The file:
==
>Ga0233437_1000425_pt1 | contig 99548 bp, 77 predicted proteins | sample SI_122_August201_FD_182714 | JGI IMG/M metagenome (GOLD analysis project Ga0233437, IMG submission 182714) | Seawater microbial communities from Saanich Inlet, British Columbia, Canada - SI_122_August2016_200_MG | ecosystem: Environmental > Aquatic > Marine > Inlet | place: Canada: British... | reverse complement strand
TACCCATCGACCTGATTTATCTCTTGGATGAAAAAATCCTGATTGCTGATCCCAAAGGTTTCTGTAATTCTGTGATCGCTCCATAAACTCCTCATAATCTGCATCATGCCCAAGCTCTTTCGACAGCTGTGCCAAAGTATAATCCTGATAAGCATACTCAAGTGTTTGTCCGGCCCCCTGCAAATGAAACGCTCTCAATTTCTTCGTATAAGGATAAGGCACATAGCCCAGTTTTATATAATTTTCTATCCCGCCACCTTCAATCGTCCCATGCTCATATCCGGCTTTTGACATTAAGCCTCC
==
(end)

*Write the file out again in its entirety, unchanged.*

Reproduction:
>Ga0233437_1000425_pt1 | contig 99548 bp, 77 predicted proteins | sample SI_122_August201_FD_182714 | JGI IMG/M metagenome (GOLD analysis project Ga0233437, IMG submission 182714) | Seawater microbial communities from Saanich Inlet, British Columbia, Canada - SI_122_August2016_200_MG | ecosystem: Environmental > Aquatic > Marine > Inlet | place: Canada: British... | reverse complement strand
TACCCATCGACCTGATTTATCTCTTGGATGAAAAAATCCTGATTGCTGATCCCAAAGGTTTCTGTAATTCTGTGATCGCTCCATAAACTCCTCATAATCTGCATCATGCCCAAGCTCTTTCGACAGCTGTGCCAAAGTATAATCCTGATAAGCATACTCAAGTGTTTGTCCGGCCCCCTGCAAATGAAACGCTCTCAATTTCTTCGTATAAGGATAAGGCACATAGCCCAGTTTTATATAATTTTCTATCCCGCCACCTTCAATCGTCCCATGCTCATATCCGGCTTTTGACATTAAGCCTCC